Swings and roundabouts: Financing will be key to getting more Ivoirians into homes

As with so many countries across the African continent, the most salient trends in Côte d’Ivoire real estate are defined by a lack of supply across all sectors, from residential to commercial to retail. Although the country’s constitution guarantees the right of property to all, like neighbouring Ghana or Nigeria, accessible residential housing is limited, which has prompted a jump in informal construction and led the government to embark on an ambitious building campaign in the country’s most densely populated area, Abidjan.

In a trend that many emerging market investors recognise, dedicated retail space is very limited and AAA-grade office space, while more prevalent than in many nearby countries, is still constrained, driving up prices and rents. The pent-up demand presents an opportunity for developers, who often see significant demand for off-plan sales, particularly in the heavily urbanised areas of Abidjan. “We filled 16 flats three months before the building was ready to be lived in,” Mariam Mahama, sales director at local realty agency Kalimba, told OBG. “Even the commercial centre had been fully booked.”

Roads to towns at the periphery of Abidjan, such as Grand Bassam, Jacqueville, Adzopé and Bingerville, are also fast becoming new axes of residential growth, particularly as Abidjan begins to reach saturation. There remain significant challenges, including access to land, housing finance and construction issues, but for investor with a long-term vision, the benefits are clear.

DEMAND: One of the most immediate attractions of the Ivoirian market is the sheer volume of demand. According to rough estimates from OBG interviews, the country’s housing deficit is between 400,000 and 500,000 homes. The housing shortage in Abidjan is so severe that even middle-class working professionals have found it difficult to find suitable housing for purchase or rent. In the rental market, “everyone wants to build CFA1.5m (€2250) per month houses, but we need more CFA500,000 (€750) rentals,” Mahama said.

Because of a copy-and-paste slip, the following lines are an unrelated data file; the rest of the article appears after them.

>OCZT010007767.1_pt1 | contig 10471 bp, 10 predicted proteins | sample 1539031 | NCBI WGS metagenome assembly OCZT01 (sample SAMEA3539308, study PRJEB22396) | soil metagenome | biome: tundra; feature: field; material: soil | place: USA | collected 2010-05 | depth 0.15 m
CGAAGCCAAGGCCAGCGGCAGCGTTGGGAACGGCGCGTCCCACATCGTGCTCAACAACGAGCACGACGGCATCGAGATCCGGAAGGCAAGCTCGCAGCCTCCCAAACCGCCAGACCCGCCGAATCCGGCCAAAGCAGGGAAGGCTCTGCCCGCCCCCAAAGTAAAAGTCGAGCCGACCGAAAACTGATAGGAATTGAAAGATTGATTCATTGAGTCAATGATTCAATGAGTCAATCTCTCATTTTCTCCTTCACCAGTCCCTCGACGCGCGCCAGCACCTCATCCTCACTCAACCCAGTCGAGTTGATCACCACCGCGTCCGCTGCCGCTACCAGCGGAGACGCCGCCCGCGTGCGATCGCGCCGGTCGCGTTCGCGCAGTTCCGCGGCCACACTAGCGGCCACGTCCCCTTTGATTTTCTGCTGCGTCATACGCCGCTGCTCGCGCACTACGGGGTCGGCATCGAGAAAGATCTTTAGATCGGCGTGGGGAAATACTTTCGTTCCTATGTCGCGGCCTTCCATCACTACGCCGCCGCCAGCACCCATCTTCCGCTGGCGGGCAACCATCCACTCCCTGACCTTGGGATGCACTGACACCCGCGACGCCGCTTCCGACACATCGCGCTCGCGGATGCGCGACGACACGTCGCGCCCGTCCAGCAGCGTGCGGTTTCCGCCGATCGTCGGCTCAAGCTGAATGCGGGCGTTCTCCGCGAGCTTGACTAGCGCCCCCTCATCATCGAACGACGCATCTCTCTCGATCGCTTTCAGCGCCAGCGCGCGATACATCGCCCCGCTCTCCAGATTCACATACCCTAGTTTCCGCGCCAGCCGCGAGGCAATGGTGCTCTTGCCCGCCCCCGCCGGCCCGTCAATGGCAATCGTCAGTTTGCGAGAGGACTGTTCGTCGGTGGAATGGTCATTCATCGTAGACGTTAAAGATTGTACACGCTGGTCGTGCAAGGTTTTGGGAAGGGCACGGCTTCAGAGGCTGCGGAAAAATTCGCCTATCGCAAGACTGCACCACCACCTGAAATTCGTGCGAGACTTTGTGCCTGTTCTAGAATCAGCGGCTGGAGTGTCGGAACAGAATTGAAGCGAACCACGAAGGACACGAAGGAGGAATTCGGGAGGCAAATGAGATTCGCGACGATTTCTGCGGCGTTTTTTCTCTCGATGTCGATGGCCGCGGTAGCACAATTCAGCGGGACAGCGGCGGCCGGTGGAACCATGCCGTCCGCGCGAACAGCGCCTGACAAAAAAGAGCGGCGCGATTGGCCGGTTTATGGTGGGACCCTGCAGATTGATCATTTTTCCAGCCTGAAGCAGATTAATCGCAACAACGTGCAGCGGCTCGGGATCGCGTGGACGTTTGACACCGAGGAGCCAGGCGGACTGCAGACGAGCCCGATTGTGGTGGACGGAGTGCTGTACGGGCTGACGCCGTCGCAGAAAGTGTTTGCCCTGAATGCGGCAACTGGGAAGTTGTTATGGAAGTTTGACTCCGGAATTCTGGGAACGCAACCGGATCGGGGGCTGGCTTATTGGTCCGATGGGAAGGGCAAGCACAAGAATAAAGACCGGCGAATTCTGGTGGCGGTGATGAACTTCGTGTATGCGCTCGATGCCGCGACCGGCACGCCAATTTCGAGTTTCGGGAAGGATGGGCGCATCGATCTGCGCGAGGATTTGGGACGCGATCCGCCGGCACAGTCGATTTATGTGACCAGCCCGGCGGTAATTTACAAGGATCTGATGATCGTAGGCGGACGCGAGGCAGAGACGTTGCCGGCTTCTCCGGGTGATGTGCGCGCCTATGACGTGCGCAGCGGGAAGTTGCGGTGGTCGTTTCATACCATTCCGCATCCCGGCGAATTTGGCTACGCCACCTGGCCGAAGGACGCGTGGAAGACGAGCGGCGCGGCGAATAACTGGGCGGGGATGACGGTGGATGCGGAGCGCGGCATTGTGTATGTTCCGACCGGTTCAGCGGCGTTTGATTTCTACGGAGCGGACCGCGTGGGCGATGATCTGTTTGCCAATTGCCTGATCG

Not all of the demand for residential development is due to first-time buyers. In fact, the crises that have engulfed Côte d’Ivoire over the past decade have eroded building quality standards. Many homes sold on the secondary market require comprehensive renovations before the new owners can move in. “In the past, we had good-quality structures in Abidjan,” Mahama said. “You can still tell them apart from the city’s newer buildings, even though they lack maintenance.”

The spread of informal settlements, particularly common in urban and suburban areas around cities like Abidjan, San Pédro and Yamoussoukro, raises demand for low-income and social housing. In Abidjan alone, up to 17% of residential settlements are considered informal or illegal for being poorly constructed, lacking basic infrastructure connections or being improperly located.

OVERSIGHT: The main government body in the sector is the Ministry of Construction, Housing, Sanitation and Urban Planning, which is responsible for granting construction permits. Since 2011 Côte d’Ivoire has also had a Cabinet-level Ministry of Housing Promotion, which focuses on encouraging home ownership by improving accessibility. The ministry’s actions range from helping low-income earners access low-interest home loans and signing agreements with real estate developers like Morocco’s Addoha group to building affordable housing and encouraging the use of local content in the contracting process.

RETURN TO FORM: The establishment of the Ministry of Housing Promotion represents something of a return to form for Côte d’Ivoire, which for over two decades steered clear of direct property development. After independence, the state played a central role in the real estate sector, particularly in terms of low-income housing. In the early 1960s, the government created Société Ivoirienne de Construction et de Gestion Immobilière (SICOGI) and Société de Gestion Financière de l' Habitat. However, the economic turbulence the country experienced in the 1980s led to their break-up, and the state largely pulled out of direct property development. In principle, that move was meant to secure privately developed housing for low-income earners, but instead speculators drove up the price of land, raising development costs. Quality fell and developers increasingly chose the most profitable housing projects, while options for the rest, especially those in informal and semi-formal sectors, dried up.